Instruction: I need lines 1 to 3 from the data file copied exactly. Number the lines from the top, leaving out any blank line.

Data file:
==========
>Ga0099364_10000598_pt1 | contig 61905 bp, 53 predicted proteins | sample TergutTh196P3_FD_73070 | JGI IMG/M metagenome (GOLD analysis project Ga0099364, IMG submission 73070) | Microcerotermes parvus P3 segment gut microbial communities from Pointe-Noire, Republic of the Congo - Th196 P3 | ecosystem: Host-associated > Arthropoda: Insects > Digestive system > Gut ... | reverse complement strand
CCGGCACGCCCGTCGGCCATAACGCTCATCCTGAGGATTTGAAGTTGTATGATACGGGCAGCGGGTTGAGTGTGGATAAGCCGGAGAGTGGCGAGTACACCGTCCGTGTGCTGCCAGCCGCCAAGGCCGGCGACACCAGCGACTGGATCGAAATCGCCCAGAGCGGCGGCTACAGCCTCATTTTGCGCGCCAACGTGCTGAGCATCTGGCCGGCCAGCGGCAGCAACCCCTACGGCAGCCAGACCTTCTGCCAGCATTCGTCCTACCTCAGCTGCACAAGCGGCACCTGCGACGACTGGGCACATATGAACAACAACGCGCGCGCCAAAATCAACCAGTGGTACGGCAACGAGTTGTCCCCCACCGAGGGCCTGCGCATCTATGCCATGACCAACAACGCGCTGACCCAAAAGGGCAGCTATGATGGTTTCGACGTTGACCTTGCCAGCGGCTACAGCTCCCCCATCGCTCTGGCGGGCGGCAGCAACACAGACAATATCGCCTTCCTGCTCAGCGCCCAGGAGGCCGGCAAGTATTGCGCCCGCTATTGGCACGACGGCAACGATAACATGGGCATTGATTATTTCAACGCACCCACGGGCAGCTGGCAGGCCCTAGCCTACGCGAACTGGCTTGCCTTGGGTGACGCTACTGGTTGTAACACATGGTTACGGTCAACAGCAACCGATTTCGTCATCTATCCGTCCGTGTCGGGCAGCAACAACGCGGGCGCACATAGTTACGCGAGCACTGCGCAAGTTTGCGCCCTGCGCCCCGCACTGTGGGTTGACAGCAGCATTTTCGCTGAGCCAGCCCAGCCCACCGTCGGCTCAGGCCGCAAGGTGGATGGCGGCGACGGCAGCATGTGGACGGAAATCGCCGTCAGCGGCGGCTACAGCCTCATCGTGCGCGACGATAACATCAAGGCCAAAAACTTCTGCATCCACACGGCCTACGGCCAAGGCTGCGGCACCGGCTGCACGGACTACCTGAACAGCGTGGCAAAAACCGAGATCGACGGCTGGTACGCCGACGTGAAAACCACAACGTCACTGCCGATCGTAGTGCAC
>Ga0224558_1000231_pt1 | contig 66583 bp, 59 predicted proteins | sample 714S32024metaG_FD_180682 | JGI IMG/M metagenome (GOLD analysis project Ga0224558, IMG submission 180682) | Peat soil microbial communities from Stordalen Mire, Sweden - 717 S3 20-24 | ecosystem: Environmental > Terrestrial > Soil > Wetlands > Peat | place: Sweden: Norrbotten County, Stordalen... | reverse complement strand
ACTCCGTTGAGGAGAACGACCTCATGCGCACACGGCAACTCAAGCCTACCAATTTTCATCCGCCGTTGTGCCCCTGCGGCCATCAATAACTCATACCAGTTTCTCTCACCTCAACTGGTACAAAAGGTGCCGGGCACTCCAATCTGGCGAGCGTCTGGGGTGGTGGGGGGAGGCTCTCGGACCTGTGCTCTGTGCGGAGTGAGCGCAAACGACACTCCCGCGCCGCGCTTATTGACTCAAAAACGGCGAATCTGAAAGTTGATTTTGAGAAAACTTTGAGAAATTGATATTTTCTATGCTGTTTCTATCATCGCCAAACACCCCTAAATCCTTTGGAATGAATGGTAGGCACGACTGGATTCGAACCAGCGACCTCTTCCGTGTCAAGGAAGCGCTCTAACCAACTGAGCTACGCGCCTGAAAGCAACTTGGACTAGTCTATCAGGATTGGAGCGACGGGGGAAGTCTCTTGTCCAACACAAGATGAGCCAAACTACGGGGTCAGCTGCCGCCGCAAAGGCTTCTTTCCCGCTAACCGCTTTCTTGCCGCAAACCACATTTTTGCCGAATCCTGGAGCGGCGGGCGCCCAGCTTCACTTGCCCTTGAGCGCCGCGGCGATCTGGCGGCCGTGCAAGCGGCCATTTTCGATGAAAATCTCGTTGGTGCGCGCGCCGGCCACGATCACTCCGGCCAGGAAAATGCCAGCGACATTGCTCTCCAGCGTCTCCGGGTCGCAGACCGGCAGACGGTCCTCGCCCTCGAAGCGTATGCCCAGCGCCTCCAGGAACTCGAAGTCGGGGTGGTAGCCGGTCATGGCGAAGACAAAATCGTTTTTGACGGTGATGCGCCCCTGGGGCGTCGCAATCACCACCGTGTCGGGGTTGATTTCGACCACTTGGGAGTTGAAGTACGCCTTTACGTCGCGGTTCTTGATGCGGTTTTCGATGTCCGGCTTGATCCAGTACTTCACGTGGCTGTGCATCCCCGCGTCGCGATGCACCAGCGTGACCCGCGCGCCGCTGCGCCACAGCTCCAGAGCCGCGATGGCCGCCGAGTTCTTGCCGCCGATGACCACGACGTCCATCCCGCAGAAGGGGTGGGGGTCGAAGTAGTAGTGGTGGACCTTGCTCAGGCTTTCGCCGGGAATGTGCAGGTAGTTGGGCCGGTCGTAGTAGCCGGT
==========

>Ga0099364_10000598_pt1 | contig 61905 bp, 53 predicted proteins | sample TergutTh196P3_FD_73070 | JGI IMG/M metagenome (GOLD analysis project Ga0099364, IMG submission 73070) | Microcerotermes parvus P3 segment gut microbial communities from Pointe-Noire, Republic of the Congo - Th196 P3 | ecosystem: Host-associated > Arthropoda: Insects > Digestive system > Gut ... | reverse complement strand
CCGGCACGCCCGTCGGCCATAACGCTCATCCTGAGGATTTGAAGTTGTATGATACGGGCAGCGGGTTGAGTGTGGATAAGCCGGAGAGTGGCGAGTACACCGTCCGTGTGCTGCCAGCCGCCAAGGCCGGCGACACCAGCGACTGGATCGAAATCGCCCAGAGCGGCGGCTACAGCCTCATTTTGCGCGCCAACGTGCTGAGCATCTGGCCGGCCAGCGGCAGCAACCCCTACGGCAGCCAGACCTTCTGCCAGCATTCGTCCTACCTCAGCTGCACAAGCGGCACCTGCGACGACTGGGCACATATGAACAACAACGCGCGCGCCAAAATCAACCAGTGGTACGGCAACGAGTTGTCCCCCACCGAGGGCCTGCGCATCTATGCCATGACCAACAACGCGCTGACCCAAAAGGGCAGCTATGATGGTTTCGACGTTGACCTTGCCAGCGGCTACAGCTCCCCCATCGCTCTGGCGGGCGGCAGCAACACAGACAATATCGCCTTCCTGCTCAGCGCCCAGGAGGCCGGCAAGTATTGCGCCCGCTATTGGCACGACGGCAACGATAACATGGGCATTGATTATTTCAACGCACCCACGGGCAGCTGGCAGGCCCTAGCCTACGCGAACTGGCTTGCCTTGGGTGACGCTACTGGTTGTAACACATGGTTACGGTCAACAGCAACCGATTTCGTCATCTATCCGTCCGTGTCGGGCAGCAACAACGCGGGCGCACATAGTTACGCGAGCACTGCGCAAGTTTGCGCCCTGCGCCCCGCACTGTGGGTTGACAGCAGCATTTTCGCTGAGCCAGCCCAGCCCACCGTCGGCTCAGGCCGCAAGGTGGATGGCGGCGACGGCAGCATGTGGACGGAAATCGCCGTCAGCGGCGGCTACAGCCTCATCGTGCGCGACGATAACATCAAGGCCAAAAACTTCTGCATCCACACGGCCTACGGCCAAGGCTGCGGCACCGGCTGCACGGACTACCTGAACAGCGTGGCAAAAACCGAGATCGACGGCTGGTACGCCGACGTGAAAACCACAACGTCACTGCCGATCGTAGTGCAC
>Ga0224558_1000231_pt1 | contig 66583 bp, 59 predicted proteins | sample 714S32024metaG_FD_180682 | JGI IMG/M metagenome (GOLD analysis project Ga0224558, IMG submission 180682) | Peat soil microbial communities from Stordalen Mire, Sweden - 717 S3 20-24 | ecosystem: Environmental > Terrestrial > Soil > Wetlands > Peat | place: Sweden: Norrbotten County, Stordalen... | reverse complement strand